SKUs me, Mr Chief Software Architect

Dear Mr Chief Software Architect of Microsoft: We can appreciate that you are a busy man. Building the next generation of enterprise computing infrastructure is obviously hard work and we would not want to distract you too much.

Dear Mr Chief Software Architect of Microsoft:

We can appreciate that you are a busy man. Building the next generation of enterprise computing infrastructure is obviously hard work and we would not want to distract you too much from your ongoing efforts to save the planet from evils of information chaos.

Frankly, I'm not sure how we all get through the day without instantaneously sharing every piece of vital information with everyone we work with, but we're sure that once we can the world will be a more secure place. And as you yourself have pointed out, the work to reach one degree of separation and achieve information nirvana is akin to the decade-long effort it took to put a man on the moon.

For the record, the industry is making pretty good progress. Although it hasn't come anywhere near accomplishing the hyperbole that you threw around about web services two years ago, the fact remains that web services have already saved IT organisations millions of dollars in integration costs. Given enough time, we're all sure that web services will soon move beyond the four walls of an enterprise and start to have a real impact on individuals.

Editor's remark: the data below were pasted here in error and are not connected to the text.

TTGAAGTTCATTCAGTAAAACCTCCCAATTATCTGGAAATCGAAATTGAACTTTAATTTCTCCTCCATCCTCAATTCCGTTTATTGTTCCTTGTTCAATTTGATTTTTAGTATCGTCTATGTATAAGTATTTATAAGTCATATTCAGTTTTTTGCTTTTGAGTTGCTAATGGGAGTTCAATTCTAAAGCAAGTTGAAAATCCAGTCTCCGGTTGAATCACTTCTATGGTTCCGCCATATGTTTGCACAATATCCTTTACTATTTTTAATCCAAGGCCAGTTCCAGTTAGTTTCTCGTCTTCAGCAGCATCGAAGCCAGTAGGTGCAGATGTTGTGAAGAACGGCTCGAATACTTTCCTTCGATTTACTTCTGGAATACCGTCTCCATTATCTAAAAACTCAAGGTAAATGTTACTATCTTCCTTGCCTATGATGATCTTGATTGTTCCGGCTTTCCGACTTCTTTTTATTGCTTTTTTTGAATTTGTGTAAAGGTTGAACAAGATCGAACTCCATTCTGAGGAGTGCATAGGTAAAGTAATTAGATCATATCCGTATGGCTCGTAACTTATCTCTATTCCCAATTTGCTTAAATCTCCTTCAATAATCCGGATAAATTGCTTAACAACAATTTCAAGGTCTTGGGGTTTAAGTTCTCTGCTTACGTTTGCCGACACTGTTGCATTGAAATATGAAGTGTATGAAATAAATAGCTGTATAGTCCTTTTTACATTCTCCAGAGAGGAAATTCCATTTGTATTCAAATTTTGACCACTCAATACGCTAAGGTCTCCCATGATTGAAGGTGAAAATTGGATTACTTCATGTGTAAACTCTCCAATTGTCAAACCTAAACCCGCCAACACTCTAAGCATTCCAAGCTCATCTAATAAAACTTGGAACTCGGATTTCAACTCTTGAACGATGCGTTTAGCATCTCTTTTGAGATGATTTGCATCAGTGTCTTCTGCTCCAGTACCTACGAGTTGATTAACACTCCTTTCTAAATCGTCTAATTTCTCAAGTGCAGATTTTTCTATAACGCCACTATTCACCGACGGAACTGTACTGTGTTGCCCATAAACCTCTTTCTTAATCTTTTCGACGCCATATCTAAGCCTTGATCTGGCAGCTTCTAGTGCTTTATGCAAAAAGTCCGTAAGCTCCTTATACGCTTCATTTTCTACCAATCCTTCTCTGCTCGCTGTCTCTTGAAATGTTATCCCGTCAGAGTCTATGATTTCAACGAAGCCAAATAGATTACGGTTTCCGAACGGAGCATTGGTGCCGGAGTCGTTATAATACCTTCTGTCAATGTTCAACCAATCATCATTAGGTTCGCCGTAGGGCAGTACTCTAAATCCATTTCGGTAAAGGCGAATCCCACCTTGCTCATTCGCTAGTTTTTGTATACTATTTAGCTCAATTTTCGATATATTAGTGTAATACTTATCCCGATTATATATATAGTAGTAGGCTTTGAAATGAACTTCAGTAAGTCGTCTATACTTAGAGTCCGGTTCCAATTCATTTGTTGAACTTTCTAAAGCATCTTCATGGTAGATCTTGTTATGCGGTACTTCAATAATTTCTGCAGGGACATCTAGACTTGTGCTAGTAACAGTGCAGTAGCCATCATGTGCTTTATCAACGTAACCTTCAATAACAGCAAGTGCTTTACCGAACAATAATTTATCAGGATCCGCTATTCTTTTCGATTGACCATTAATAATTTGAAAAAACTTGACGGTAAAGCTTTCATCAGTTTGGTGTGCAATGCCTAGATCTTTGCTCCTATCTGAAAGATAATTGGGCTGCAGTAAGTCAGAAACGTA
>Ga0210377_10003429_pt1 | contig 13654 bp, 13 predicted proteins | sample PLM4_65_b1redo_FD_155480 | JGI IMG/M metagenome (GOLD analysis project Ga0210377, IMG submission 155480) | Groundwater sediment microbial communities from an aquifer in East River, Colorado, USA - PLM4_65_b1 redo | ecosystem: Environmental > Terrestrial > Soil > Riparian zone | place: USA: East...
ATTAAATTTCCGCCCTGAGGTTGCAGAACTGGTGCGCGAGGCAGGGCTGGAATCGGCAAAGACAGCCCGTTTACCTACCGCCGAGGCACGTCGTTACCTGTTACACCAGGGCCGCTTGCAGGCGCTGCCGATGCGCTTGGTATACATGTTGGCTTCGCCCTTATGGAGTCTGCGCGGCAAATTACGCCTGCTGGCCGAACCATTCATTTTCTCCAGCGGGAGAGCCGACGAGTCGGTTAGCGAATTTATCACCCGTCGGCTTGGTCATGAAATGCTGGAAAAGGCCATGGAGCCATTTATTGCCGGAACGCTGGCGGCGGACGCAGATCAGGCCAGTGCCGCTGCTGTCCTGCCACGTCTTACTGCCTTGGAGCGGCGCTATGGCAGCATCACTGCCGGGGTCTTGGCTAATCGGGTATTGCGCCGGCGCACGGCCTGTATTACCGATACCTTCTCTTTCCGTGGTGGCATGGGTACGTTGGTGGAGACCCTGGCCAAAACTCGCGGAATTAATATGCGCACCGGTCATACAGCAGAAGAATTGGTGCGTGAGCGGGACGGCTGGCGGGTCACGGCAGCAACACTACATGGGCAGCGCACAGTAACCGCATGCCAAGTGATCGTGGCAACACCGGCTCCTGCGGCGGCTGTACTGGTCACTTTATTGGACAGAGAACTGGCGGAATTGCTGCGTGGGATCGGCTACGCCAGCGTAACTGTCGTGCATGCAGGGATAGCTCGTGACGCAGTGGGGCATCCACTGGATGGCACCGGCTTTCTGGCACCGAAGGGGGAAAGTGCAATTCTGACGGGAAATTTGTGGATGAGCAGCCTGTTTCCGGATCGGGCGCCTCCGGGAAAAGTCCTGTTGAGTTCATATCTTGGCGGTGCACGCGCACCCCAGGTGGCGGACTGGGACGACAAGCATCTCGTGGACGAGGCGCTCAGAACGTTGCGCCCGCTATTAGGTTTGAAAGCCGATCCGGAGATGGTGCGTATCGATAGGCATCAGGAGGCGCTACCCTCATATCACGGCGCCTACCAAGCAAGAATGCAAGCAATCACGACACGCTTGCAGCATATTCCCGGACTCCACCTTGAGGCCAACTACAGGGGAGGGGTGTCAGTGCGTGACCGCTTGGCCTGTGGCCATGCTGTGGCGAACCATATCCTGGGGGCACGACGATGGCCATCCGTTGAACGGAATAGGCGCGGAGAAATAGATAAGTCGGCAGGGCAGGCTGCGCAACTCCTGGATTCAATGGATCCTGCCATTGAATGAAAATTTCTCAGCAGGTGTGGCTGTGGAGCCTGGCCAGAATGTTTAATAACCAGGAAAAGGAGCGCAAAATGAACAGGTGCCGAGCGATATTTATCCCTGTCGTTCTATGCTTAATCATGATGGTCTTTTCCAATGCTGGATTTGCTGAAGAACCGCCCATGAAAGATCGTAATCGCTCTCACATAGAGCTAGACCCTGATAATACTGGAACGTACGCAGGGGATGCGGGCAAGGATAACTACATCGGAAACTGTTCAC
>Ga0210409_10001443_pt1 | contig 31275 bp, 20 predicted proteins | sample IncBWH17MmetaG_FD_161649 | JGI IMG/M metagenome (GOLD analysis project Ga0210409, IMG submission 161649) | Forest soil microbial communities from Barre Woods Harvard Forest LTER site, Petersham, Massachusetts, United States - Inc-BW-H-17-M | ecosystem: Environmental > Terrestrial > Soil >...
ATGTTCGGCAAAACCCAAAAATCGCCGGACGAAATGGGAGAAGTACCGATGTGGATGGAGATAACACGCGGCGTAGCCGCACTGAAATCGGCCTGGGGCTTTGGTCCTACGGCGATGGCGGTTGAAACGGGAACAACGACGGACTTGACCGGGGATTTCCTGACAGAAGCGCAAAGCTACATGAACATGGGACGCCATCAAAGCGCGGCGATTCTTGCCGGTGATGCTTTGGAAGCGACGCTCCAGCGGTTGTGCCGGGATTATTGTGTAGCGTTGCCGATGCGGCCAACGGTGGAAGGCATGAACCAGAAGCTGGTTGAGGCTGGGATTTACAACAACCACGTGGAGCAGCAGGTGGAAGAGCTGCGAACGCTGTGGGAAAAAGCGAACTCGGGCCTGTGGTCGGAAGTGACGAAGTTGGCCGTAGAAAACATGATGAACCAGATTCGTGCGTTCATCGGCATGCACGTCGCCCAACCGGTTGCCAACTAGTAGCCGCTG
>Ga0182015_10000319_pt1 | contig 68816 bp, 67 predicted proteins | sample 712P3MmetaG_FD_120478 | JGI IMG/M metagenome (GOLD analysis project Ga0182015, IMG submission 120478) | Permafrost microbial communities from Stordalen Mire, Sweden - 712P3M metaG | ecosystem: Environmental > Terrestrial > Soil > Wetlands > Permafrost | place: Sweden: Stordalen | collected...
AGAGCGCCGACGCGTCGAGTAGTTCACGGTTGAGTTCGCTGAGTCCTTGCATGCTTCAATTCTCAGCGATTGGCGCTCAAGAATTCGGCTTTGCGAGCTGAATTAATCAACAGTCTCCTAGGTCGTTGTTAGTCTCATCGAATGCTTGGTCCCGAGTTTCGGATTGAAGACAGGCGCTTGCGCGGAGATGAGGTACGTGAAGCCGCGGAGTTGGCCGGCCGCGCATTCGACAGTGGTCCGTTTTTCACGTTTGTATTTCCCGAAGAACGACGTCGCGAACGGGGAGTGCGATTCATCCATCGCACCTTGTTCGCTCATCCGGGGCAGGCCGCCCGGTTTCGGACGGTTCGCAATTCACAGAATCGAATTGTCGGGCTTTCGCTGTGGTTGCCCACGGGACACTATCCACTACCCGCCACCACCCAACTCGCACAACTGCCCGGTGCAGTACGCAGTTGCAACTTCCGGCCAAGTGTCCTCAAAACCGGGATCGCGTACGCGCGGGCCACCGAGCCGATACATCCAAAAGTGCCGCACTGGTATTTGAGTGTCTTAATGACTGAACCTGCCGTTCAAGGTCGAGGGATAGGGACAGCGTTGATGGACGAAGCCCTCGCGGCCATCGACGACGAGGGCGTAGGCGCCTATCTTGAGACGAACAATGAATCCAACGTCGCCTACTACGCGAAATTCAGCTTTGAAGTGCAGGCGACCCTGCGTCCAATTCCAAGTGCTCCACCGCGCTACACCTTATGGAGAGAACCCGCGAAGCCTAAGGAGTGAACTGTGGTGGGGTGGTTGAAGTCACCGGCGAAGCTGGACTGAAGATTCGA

The other key thing about web services and .Net, of course, is that it gives people a layer of abstraction that will shield applications from the coding sins of the past. We know you don't like to admit that under the user interface, Windows architecture is an ugly thing to behold that explains why things break frequently and accounts for all the security holes.

But the real reason we are writing this letter is to bring your attention to a more mundane matter that is driving just about everybody who does business with Microsoft crazy. You see, it has to do with all those people running around the Microsoft campus wearing different coloured golf shirts. Each colour identifies an employee with a different product group within Microsoft; and most employees are more loyal to the product group than they are to Microsoft or the customer. That attitude makes it hard for us customers to sort through all the SKUs in order to figure out what it is we need to buy in order to get something done.

Now we know you are sensitive about the topic of bundling, given all the legal interest in your business practices. But what you need to do in the short term is come up with a more modular form of the enterprise server that turns the vast majority of these product groups into features of the server that can be turned on when needed.

You see, most people don't know what they are going to need over time, so rather then having to buy 10 to 15 different products, it would be a lot easier to just turn on an existing feature when the customer needs it. Of course, this server would have to be architected in a way that would allow customers to insert a product from another vendor in its place, but contrary to recent testimony by your employees we all know that such an architecture can be created.

So please take a minute from your busy day, collect all those golf shirts on campus, and give them to the homeless. Then think about delivering some real IT solutions rather than an endless stream of tools that come with incomprehensible directions.

Vizard is editor in chief of US IDG publication InfoWorld. Send letters for publication in Computerworld NZ to Computerworld Letters.

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